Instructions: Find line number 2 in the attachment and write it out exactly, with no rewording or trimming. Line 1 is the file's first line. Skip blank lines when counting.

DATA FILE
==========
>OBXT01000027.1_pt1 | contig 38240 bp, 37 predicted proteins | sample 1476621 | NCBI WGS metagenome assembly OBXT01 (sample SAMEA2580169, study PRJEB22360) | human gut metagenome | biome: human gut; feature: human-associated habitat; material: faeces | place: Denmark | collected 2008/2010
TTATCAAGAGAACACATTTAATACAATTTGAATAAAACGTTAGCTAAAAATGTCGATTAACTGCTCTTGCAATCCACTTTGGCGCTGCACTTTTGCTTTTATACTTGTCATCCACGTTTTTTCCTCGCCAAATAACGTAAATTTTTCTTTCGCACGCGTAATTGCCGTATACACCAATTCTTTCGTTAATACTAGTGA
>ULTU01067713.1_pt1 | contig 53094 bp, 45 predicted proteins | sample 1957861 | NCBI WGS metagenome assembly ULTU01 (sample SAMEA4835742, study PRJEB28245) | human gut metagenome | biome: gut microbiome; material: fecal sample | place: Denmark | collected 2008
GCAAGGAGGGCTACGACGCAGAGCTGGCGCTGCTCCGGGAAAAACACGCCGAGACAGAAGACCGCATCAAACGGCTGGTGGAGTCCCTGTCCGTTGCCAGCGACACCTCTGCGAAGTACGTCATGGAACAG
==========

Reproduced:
TTATCAAGAGAACACATTTAATACAATTTGAATAAAACGTTAGCTAAAAATGTCGATTAACTGCTCTTGCAATCCACTTTGGCGCTGCACTTTTGCTTTTATACTTGTCATCCACGTTTTTTCCTCGCCAAATAACGTAAATTTTTCTTTCGCACGCGTAATTGCCGTATACACCAATTCTTTCGTTAATACTAGTGA